We have replanted beans twice, squash once, and have given up on cucumbers.
It is truly impressive how they are able to find every single bean even among the corn. The corn has a bit of damage, but was mostly ignored.
My first stab at a fence was 6-7 feet high. I've now gone back and tied dead bamboo vertically, so that there are 10-15 foot spikes spaced closely together. At least it is a way to use up the old, dead bamboo, which is light enough that it isn't putting much strain on the fence structure.
I finished a week or so ago, and the beans and squash have now mostly been left alone. However, something has taken down the parsley and cilantro. My money now is on rabbits - though you never can tell with deer!
Great project, Lina. Like Su says, keep practicing through to your own property!
Wisteria does kill trees in just that way. I'm surprised how big it is given the cold winter temps in Maryland, but then again, local climate can be different.
As to your critter problem, without a dog to patrol the fence, deer will easily get over a 6 to 8 foot fence, and the rabbits, squirrels and local critters will still keep coming to "Lana's All You Can Eat" as long as they can manage it. Two other interesting critters we had a little further south were box turtles and opossums - you might have those in your area too.
Thanks for the pics of your hard work. Rich project threads are the best kind.
While I think Hugelculture beds do have a lot of advantages, I'm not making many due to the difficulty of moving large amounts of dirt and dead wood without machinery I don't have.
However, in the garden itself was a roughly 4-foot tall stump that was so rotten it fell over with a light push. It was still heavy, but there was space just downhill of it that would work pretty well as a hugel bed.
So: I started by digging a broad trench about a foot deep, saving the soil I'd dug out. I didn't get much into the super clayey subsoil, and didn't worry if there was a bit of it in my pile. I then rolled the log into the trench and built it up another 1-2 feet with additional smaller dead and mostly rotted logs from around the place - nothing I couldn't transport with a handcart.
Once I had piled up the dead logs, I piled on that day's weeding. Then I raked/shoveled the dirt back over it.
Finally, I put pots of strawberries that were producing a lot of runners, to let them take over the little ridge. I watered it well, and kept it watered for the next few weeks.
posted 7 months ago
It is amazing how, once you get going, you forget to actually take notes. So, update on that acre:
Last spring, I built an even bigger fence. 12 foot bamboo on three sides, wired together, 6 foot bamboo and black netting on the 4th side. We lost everything to the deer. Planted about 10 pounds of potatoes, which got mowed down just before flowering. We got a tiny bowl of spuds. We did get some tomatoes, some greens in the spring. There is a lot of mile-a-minute weed, and I harvested a bunch of the young leaves, which made a great sag paneer when mixed into other greens. We got a couple of raspberries from the plants along the fenceline. and plenty of mint. Overall though, not much of a harvest.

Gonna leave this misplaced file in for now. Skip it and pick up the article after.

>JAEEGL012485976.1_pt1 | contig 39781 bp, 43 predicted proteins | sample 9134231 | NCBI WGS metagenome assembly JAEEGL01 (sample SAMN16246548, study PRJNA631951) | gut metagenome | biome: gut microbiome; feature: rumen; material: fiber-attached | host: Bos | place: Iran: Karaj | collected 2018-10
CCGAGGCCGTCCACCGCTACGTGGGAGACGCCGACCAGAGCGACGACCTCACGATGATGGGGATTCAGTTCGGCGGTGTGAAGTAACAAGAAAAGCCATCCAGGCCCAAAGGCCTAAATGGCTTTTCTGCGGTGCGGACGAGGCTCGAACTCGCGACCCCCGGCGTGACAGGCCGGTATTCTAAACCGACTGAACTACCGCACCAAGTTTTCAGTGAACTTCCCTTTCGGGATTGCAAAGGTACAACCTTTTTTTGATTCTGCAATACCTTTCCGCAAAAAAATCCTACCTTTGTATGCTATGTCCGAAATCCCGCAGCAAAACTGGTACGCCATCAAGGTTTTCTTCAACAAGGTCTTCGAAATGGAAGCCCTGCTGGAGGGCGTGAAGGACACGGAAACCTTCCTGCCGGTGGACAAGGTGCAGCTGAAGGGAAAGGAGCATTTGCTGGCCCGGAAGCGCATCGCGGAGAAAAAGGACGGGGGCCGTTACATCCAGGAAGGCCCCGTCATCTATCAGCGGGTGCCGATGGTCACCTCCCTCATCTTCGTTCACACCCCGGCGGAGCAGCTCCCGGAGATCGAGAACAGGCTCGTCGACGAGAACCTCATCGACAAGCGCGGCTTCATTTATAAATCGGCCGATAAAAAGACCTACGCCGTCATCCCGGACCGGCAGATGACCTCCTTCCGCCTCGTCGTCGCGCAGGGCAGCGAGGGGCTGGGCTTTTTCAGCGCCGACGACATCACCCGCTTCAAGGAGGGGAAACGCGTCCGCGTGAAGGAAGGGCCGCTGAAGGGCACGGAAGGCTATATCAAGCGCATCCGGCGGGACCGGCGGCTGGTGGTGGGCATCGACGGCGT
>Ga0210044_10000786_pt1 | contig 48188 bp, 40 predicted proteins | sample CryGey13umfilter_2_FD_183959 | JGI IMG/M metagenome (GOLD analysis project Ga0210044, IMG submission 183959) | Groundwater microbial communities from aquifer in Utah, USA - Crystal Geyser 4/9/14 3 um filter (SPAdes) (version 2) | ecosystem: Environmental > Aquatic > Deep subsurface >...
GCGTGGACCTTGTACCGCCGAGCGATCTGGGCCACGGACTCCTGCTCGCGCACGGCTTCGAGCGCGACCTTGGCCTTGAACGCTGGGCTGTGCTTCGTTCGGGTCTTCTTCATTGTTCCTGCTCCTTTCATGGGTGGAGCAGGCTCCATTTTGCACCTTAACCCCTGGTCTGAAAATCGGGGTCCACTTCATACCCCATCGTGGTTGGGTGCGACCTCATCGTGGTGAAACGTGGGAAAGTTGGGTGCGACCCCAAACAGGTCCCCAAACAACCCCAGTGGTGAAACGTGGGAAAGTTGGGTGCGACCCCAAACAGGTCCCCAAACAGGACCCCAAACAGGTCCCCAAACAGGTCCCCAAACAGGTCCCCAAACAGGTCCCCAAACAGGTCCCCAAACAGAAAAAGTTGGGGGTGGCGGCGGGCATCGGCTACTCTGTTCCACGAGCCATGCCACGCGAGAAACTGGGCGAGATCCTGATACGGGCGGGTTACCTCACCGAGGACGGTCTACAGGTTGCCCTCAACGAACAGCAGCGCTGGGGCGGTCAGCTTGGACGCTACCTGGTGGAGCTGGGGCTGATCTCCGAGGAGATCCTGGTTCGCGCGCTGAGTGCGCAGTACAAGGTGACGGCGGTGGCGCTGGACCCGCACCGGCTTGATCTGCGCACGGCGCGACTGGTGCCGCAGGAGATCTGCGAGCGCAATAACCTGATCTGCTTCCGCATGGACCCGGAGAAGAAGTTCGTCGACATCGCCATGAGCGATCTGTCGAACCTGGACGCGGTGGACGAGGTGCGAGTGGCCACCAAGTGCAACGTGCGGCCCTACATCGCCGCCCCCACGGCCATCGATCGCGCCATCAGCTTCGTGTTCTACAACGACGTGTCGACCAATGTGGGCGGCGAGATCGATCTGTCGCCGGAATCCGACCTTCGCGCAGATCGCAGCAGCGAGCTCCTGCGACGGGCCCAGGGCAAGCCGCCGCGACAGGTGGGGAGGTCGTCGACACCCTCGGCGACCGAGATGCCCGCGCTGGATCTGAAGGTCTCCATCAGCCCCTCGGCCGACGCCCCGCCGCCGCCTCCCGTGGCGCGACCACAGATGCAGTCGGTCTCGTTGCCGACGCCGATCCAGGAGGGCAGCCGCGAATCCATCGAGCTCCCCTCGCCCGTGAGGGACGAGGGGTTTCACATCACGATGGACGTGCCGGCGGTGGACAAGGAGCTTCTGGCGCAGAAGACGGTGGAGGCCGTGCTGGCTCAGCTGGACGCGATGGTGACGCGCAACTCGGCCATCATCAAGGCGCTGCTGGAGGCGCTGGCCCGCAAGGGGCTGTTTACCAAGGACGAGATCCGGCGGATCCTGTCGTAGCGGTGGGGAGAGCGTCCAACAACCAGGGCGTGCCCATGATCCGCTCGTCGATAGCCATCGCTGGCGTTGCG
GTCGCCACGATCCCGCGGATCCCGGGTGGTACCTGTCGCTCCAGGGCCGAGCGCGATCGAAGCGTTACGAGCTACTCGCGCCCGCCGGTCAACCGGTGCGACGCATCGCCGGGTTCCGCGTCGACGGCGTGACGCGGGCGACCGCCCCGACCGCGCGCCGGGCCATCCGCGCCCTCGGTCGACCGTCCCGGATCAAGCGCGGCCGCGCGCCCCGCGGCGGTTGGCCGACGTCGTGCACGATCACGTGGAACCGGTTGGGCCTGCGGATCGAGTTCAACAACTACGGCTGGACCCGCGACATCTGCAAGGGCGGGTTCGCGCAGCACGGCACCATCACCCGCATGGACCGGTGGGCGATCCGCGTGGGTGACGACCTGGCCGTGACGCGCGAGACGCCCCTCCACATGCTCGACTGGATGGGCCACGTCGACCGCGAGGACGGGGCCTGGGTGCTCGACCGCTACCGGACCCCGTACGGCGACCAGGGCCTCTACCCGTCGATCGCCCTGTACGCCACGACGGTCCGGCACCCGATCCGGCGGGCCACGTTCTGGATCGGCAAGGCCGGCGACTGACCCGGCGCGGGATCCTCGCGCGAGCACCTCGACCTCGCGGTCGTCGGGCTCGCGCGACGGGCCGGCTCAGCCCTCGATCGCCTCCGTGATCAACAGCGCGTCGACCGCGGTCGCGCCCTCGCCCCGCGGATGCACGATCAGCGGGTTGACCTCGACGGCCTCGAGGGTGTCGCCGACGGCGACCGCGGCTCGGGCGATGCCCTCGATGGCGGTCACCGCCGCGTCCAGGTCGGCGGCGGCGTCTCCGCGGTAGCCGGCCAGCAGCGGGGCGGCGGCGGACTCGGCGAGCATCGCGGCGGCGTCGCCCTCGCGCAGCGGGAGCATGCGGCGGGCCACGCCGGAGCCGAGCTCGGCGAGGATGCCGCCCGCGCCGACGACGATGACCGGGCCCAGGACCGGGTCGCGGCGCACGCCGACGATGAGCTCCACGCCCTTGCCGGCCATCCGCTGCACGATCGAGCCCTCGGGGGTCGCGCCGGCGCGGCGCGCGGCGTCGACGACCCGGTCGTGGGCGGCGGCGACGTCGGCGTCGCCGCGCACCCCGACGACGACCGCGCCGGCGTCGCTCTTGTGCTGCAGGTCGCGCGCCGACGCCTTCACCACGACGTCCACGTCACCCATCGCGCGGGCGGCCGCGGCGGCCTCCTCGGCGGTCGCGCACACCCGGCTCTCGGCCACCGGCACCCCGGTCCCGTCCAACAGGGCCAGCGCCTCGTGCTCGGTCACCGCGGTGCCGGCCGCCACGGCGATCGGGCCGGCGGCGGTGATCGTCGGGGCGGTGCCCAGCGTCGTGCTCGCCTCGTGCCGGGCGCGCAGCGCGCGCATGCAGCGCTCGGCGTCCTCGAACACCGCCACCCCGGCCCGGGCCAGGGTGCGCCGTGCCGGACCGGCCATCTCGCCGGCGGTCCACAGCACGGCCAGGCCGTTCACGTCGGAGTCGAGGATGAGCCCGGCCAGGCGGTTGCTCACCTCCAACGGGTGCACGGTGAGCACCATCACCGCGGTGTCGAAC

The beehive I bought did not make it through the winter. The post mortem is here: https://www.vermiculturepermaculture.com/blog/2019/1/27/bee-post-mortem
Overall, fair number of failures - but the truth is that we didn't put a whole lot of time into it....because, after dealing with some health issues, we were buying a place of our own! It is now FIVE acres in Maryland. We have been working on the house and planning the garden this winter, and are getting started on things already - the local ChipDrop folks have left us several huge piles of woodchips, and some longer logs that we are using to build raised beds. We went ahead and ordered a couple yards of topsoil and compost - normally I'd improve the soil slowly, but the best place for a garden is a former gravel lot, so its got gravel packed with soil that is pretty much impossible to dig up. So, we are going to cheat and get an initial infusion of top soil.
Closer to the road, there is an area with actual soil, that is very wet. We will be renting an excavator and making a pond and swales, then planting cover crops this year and an orchard next year. We will plant some bush cherries, sand plums, etc. this year, but will wait on the more expensive trees until we have the space prepped better.
If you live anywhere near Annapolis, send me a message! I'd love to meet Permies folks around here, and if you want to see how we are doing things, we can always use a bit of help!